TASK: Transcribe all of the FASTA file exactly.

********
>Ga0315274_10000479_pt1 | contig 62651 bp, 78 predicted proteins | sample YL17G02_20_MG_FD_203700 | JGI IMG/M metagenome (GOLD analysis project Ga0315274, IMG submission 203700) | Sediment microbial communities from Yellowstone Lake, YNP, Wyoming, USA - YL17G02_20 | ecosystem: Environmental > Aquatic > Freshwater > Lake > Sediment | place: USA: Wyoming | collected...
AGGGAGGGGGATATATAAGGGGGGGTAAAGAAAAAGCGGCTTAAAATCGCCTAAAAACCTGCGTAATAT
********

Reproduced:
>Ga0315274_10000479_pt1 | contig 62651 bp, 78 predicted proteins | sample YL17G02_20_MG_FD_203700 | JGI IMG/M metagenome (GOLD analysis project Ga0315274, IMG submission 203700) | Sediment microbial communities from Yellowstone Lake, YNP, Wyoming, USA - YL17G02_20 | ecosystem: Environmental > Aquatic > Freshwater > Lake > Sediment | place: USA: Wyoming | collected...
AGGGAGGGGGATATATAAGGGGGGGTAAAGAAAAAGCGGCTTAAAATCGCCTAAAAACCTGCGTAATAT